|Topic Review (Newest First)|
|12-03-2009 03:26 AM|
in answer to rosskowh. the morgan 30 is indeed a very seaworthy vessel which sails with most cruising boats in the 40 foot range. my morgan 30 has undergo many restorations over the 40 years I have owned her. rigging and general maintainace are part of owning an older boat, that considered you can take her anywhere. good luck also look at morgan 30 my hole in the water he has gone to the extreme on resto but it should last him a long time.
|11-19-2009 09:24 AM|
|Jasper Windvane||Looking at this posting, and then the restoration page posted by an owner, I got thinking .. If it were me, remember now; just my opinion .. I would have painted the hull with one part paint, not worried a hoot what it looked like. I would sand and fix the cracks, chips, digs, holes on deck, and again use a one part paint .. little roll/brush/done. Move on. Then? Take care of the rigging, sails, etc. The engine? I can't say. But the work put into the cosmetics of a boat that was FREE makes not sense to me .. please remember, this is just my opinion.. I respect your thinking also. I figure, do the basics and go sailing. Somehow, I wonder, how did Joshua Slocum get all around the world without an awlgripped paint job? Maybe he just slapped on some old house paint and went sailing.|
|11-05-2009 12:41 AM|
There is nothing wrong with a Morgan 30 that wouldn't be wrong with an Alberg 30 or many others. The basic boat is fine if you are pleased with it. I have owned sailboats for over 40 years and if I were you I wouldn't trade what I know for something else that could have more extensive problems. The Morgan 30 is a good sailing boat from what I know, Charlie Morgan was a good sailor and designer. The key will be condition and equipment. If the basic condition is good ( as you say it is) equipment is what you need to sail offshore successfully. That doesn't necessarily mean the latest electronics, but basic sailing gear so you can reef easily and efficiently, cook in rough weather, find your position,with accuracy (gps plus spare), anchor with confidence (30 lb plow or whatever with the appropriate chain and rope rode), in a leak free hull/deck. It sounds like what you lack is confidence and that will come with experience. Go sailing, learn to reef when it gets snotty out there and your confidence in your boat will build. A lot of sailors have cruised far and wide with lesser boats. Every day isn't a survival type of day. The trick is to be the best prepared you can be for that day, and it may never come. While I am not sure where you wish to go, watch the seasons and weather and you'll do ok. Most sailing is done in relatively good weather, but the books are better when storms and survival are paramount. Proper weather and route planning can make all the difference. Hope this helps.
|11-04-2009 11:46 PM|
|rosskowh||thanks for the info, i have repaired one bulkhead- chainplate attachment as well as replacing the compression post, the rest of the boat is solid and was well maintained for 35 yrs by its second owner. the only reason i ask is that i am thinking of selling it to buy something more "bluewater", however when comparing the specs i am questioning myself as to why???? it has a heavier ballast than other boats its size, better capsize ratio, better rating on motion comfort, higher hull speed, more displacement, and overall rates well for bluewater, am i missing something?????|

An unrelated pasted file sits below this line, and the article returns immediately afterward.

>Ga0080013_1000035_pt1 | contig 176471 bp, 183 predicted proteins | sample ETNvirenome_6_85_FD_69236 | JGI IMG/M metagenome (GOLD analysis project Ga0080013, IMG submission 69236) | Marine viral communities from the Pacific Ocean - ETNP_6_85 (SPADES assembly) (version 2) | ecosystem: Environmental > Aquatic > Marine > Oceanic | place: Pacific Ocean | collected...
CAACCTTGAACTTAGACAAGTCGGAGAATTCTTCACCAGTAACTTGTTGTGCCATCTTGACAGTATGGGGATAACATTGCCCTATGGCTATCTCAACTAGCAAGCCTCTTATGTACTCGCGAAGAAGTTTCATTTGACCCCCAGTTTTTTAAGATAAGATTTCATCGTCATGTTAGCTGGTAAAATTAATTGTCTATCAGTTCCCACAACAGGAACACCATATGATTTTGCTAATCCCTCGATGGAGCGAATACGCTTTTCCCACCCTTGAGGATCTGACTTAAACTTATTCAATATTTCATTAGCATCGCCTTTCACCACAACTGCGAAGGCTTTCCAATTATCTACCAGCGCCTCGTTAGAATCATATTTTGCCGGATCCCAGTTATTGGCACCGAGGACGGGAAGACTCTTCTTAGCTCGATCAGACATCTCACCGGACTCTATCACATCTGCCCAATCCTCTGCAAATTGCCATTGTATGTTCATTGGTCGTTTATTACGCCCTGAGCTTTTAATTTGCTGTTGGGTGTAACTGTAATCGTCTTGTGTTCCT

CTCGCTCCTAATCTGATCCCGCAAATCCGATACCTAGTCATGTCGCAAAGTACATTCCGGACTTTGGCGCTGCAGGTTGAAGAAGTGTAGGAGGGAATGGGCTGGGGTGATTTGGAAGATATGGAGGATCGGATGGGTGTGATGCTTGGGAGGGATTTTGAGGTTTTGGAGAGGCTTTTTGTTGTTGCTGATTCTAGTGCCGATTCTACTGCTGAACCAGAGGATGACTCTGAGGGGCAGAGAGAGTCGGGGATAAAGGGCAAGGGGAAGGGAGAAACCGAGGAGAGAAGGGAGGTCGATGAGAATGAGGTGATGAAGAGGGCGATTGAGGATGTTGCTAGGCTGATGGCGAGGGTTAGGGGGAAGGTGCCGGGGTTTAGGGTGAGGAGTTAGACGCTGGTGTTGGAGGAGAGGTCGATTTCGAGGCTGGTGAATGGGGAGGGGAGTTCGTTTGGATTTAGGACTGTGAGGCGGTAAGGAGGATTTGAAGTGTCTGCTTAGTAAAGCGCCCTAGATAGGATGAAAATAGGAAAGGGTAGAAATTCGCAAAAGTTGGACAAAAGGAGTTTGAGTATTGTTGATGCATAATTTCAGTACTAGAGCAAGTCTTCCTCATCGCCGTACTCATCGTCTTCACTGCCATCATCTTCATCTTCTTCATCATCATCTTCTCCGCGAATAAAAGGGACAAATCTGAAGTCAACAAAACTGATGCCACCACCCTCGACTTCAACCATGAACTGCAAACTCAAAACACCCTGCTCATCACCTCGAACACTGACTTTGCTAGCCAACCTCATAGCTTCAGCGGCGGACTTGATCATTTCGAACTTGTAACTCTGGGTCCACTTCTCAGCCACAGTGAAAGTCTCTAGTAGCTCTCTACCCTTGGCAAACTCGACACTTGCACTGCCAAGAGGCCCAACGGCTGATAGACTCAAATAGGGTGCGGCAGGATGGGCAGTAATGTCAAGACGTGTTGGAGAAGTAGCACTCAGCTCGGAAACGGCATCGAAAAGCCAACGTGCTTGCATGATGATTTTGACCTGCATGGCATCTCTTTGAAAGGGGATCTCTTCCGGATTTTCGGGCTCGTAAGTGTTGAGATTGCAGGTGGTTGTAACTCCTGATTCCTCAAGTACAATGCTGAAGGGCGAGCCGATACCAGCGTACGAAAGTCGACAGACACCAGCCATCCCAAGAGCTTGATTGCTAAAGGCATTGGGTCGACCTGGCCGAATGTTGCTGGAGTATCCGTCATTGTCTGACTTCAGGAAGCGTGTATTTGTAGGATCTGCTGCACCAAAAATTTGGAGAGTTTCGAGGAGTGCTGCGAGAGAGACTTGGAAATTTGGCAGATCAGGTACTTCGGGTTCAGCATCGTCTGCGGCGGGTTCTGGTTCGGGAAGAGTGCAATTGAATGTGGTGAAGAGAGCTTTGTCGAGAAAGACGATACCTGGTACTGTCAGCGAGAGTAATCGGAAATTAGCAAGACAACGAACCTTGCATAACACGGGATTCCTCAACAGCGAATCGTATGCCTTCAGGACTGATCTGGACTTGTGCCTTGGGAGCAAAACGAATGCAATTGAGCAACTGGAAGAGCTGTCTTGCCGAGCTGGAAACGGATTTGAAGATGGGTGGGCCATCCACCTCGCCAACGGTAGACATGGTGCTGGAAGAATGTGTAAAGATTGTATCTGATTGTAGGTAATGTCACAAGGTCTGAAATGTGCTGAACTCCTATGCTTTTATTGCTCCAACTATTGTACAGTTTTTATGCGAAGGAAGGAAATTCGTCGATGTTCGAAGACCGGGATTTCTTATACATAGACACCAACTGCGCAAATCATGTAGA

|11-04-2009 09:51 PM|
Here's the link to a site about the restoration of a Morgan 30 centreboard (1970 model). sailboat restoration, morgan 30 foot sailboat, my hole in the water
|11-04-2009 09:31 PM|
|Waltthesalt||There's an good article on the Morgan 30 in the August '09 Practical Sailor.|
|11-04-2009 09:26 PM|
While I've never owned or been aboard one, after looking at 4 examples on Yachtworld they seem like a reasonable design for that era. Of course any boat going on 40 can have a lot of issues with maintenance, mast step, bulkheads, etc. I wouldn't pick one purely because of the longitudinal galley/dinette arrangement which I am not a fan of. But is sounds like an affordable way to get a boat for offshore use if upgraded as necessary. Rigging would probably need a redo unless done recently. Here's James Baldwin's list of good old boats with a brief description and links to owner's groups etc that might give you some other ideas. Atom Voyages | Voyages Aboard the Sailboat Atom -* Good Old Boats List - choosing a* small voyaging sailboat No morgans are on the list but it's full of good choices.
|11-04-2009 08:02 PM|
1968 morgan 30 centerboarder
i have been researching smaller less expensive boats that are considered bluewater boats, i have not seen the morgan 30 centerboarder. after comparing specifications such as displacement, capsize ratio, ballast weight, motion comfort, displacement to lwl, i wonder why??? it compares well or better than many boats suggested such as bristols, albergs, allieds, etc. i have always been told that the models before 73 were build stout, any opinios?????